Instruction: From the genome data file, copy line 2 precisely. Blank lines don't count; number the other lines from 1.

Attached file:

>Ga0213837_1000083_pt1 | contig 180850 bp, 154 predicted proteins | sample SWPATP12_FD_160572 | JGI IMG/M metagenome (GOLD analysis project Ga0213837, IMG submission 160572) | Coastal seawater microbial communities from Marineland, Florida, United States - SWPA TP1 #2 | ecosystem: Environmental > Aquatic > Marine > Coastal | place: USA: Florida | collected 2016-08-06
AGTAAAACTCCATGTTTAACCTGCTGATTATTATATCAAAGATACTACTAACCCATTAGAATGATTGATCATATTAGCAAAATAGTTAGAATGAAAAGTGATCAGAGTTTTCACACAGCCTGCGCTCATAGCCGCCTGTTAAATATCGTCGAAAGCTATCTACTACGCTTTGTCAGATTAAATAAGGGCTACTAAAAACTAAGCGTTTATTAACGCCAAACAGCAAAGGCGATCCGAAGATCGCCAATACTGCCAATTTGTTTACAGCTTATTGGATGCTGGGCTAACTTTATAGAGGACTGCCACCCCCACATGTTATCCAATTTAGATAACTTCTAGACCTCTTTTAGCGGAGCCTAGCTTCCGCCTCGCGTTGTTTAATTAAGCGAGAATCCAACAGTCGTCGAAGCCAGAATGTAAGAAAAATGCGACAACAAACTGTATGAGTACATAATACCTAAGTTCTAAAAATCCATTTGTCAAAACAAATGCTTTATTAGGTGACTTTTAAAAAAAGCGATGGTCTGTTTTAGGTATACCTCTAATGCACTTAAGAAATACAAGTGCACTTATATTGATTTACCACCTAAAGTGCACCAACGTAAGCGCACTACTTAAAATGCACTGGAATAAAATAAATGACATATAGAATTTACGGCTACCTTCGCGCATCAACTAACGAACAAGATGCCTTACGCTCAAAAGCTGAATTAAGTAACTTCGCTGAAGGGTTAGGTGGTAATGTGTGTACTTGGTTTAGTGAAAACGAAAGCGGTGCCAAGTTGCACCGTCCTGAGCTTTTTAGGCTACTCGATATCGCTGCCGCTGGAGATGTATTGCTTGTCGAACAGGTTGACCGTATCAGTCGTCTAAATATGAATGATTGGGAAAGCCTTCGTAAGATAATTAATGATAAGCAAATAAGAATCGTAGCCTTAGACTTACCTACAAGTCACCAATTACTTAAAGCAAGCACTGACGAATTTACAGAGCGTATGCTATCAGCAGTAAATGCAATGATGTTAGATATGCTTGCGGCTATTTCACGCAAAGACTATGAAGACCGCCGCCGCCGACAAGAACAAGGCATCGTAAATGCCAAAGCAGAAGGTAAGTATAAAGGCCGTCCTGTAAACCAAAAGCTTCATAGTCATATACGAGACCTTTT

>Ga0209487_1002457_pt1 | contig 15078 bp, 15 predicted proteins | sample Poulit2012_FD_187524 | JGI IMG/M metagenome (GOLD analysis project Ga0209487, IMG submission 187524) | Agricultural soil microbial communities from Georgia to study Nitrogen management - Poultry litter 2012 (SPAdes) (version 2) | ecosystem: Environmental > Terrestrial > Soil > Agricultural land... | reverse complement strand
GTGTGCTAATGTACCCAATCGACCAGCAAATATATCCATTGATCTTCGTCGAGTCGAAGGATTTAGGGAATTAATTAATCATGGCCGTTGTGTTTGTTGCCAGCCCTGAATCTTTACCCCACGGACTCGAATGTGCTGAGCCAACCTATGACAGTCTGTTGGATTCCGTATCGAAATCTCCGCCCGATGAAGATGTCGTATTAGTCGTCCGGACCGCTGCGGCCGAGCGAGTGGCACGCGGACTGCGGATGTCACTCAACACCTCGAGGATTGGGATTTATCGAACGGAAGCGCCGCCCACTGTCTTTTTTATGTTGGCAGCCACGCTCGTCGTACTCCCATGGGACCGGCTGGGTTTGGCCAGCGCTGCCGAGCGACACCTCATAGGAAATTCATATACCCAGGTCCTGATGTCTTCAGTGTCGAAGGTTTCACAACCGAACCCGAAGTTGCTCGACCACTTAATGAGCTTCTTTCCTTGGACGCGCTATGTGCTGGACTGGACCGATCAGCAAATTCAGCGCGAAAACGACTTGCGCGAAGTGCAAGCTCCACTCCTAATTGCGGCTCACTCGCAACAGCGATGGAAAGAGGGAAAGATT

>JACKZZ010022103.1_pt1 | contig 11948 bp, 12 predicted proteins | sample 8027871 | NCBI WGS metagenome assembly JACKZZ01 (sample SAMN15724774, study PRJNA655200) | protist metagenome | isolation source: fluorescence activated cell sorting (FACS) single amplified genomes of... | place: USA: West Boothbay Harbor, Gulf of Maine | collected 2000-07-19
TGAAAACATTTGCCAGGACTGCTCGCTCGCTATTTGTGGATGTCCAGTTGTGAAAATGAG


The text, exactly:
AGTAAAACTCCATGTTTAACCTGCTGATTATTATATCAAAGATACTACTAACCCATTAGAATGATTGATCATATTAGCAAAATAGTTAGAATGAAAAGTGATCAGAGTTTTCACACAGCCTGCGCTCATAGCCGCCTGTTAAATATCGTCGAAAGCTATCTACTACGCTTTGTCAGATTAAATAAGGGCTACTAAAAACTAAGCGTTTATTAACGCCAAACAGCAAAGGCGATCCGAAGATCGCCAATACTGCCAATTTGTTTACAGCTTATTGGATGCTGGGCTAACTTTATAGAGGACTGCCACCCCCACATGTTATCCAATTTAGATAACTTCTAGACCTCTTTTAGCGGAGCCTAGCTTCCGCCTCGCGTTGTTTAATTAAGCGAGAATCCAACAGTCGTCGAAGCCAGAATGTAAGAAAAATGCGACAACAAACTGTATGAGTACATAATACCTAAGTTCTAAAAATCCATTTGTCAAAACAAATGCTTTATTAGGTGACTTTTAAAAAAAGCGATGGTCTGTTTTAGGTATACCTCTAATGCACTTAAGAAATACAAGTGCACTTATATTGATTTACCACCTAAAGTGCACCAACGTAAGCGCACTACTTAAAATGCACTGGAATAAAATAAATGACATATAGAATTTACGGCTACCTTCGCGCATCAACTAACGAACAAGATGCCTTACGCTCAAAAGCTGAATTAAGTAACTTCGCTGAAGGGTTAGGTGGTAATGTGTGTACTTGGTTTAGTGAAAACGAAAGCGGTGCCAAGTTGCACCGTCCTGAGCTTTTTAGGCTACTCGATATCGCTGCCGCTGGAGATGTATTGCTTGTCGAACAGGTTGACCGTATCAGTCGTCTAAATATGAATGATTGGGAAAGCCTTCGTAAGATAATTAATGATAAGCAAATAAGAATCGTAGCCTTAGACTTACCTACAAGTCACCAATTACTTAAAGCAAGCACTGACGAATTTACAGAGCGTATGCTATCAGCAGTAAATGCAATGATGTTAGATATGCTTGCGGCTATTTCACGCAAAGACTATGAAGACCGCCGCCGCCGACAAGAACAAGGCATCGTAAATGCCAAAGCAGAAGGTAAGTATAAAGGCCGTCCTGTAAACCAAAAGCTTCATAGTCATATACGAGACCTTTT